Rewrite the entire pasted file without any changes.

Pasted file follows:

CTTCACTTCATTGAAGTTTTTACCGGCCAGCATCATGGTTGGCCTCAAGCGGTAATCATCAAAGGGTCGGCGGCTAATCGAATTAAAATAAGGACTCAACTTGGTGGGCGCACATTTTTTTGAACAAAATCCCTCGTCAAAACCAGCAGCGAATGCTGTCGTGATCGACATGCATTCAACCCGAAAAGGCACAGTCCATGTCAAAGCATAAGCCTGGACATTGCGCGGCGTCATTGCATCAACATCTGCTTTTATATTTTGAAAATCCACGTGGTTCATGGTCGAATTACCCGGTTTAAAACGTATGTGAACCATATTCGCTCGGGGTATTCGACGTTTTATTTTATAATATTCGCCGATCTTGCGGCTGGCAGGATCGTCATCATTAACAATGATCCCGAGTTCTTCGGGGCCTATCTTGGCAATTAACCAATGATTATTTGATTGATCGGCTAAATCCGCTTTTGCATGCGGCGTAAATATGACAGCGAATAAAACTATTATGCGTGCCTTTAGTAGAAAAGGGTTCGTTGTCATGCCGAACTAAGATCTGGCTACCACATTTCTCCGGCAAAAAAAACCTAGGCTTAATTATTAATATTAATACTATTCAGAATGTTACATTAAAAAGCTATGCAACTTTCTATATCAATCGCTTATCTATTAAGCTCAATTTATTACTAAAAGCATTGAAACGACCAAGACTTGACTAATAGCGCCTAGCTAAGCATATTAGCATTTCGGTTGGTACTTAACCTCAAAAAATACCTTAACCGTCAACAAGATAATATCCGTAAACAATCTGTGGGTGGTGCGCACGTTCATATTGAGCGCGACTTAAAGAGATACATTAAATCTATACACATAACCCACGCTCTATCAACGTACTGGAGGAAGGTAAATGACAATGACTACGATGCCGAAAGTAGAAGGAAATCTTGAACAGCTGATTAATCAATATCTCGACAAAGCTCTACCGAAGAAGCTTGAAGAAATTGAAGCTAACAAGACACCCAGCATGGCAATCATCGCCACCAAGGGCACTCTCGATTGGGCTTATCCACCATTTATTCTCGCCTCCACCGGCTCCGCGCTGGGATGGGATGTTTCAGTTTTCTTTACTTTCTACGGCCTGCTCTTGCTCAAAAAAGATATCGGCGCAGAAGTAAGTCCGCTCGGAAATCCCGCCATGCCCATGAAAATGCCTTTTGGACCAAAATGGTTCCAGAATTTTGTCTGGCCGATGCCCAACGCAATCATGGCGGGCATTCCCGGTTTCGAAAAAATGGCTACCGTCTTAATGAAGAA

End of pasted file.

CTTCACTTCATTGAAGTTTTTACCGGCCAGCATCATGGTTGGCCTCAAGCGGTAATCATCAAAGGGTCGGCGGCTAATCGAATTAAAATAAGGACTCAACTTGGTGGGCGCACATTTTTTTGAACAAAATCCCTCGTCAAAACCAGCAGCGAATGCTGTCGTGATCGACATGCATTCAACCCGAAAAGGCACAGTCCATGTCAAAGCATAAGCCTGGACATTGCGCGGCGTCATTGCATCAACATCTGCTTTTATATTTTGAAAATCCACGTGGTTCATGGTCGAATTACCCGGTTTAAAACGTATGTGAACCATATTCGCTCGGGGTATTCGACGTTTTATTTTATAATATTCGCCGATCTTGCGGCTGGCAGGATCGTCATCATTAACAATGATCCCGAGTTCTTCGGGGCCTATCTTGGCAATTAACCAATGATTATTTGATTGATCGGCTAAATCCGCTTTTGCATGCGGCGTAAATATGACAGCGAATAAAACTATTATGCGTGCCTTTAGTAGAAAAGGGTTCGTTGTCATGCCGAACTAAGATCTGGCTACCACATTTCTCCGGCAAAAAAAACCTAGGCTTAATTATTAATATTAATACTATTCAGAATGTTACATTAAAAAGCTATGCAACTTTCTATATCAATCGCTTATCTATTAAGCTCAATTTATTACTAAAAGCATTGAAACGACCAAGACTTGACTAATAGCGCCTAGCTAAGCATATTAGCATTTCGGTTGGTACTTAACCTCAAAAAATACCTTAACCGTCAACAAGATAATATCCGTAAACAATCTGTGGGTGGTGCGCACGTTCATATTGAGCGCGACTTAAAGAGATACATTAAATCTATACACATAACCCACGCTCTATCAACGTACTGGAGGAAGGTAAATGACAATGACTACGATGCCGAAAGTAGAAGGAAATCTTGAACAGCTGATTAATCAATATCTCGACAAAGCTCTACCGAAGAAGCTTGAAGAAATTGAAGCTAACAAGACACCCAGCATGGCAATCATCGCCACCAAGGGCACTCTCGATTGGGCTTATCCACCATTTATTCTCGCCTCCACCGGCTCCGCGCTGGGATGGGATGTTTCAGTTTTCTTTACTTTCTACGGCCTGCTCTTGCTCAAAAAAGATATCGGCGCAGAAGTAAGTCCGCTCGGAAATCCCGCCATGCCCATGAAAATGCCTTTTGGACCAAAATGGTTCCAGAATTTTGTCTGGCCGATGCCCAACGCAATCATGGCGGGCATTCCCGGTTTCGAAAAAATGGCTACCGTCTTAATGAAGAA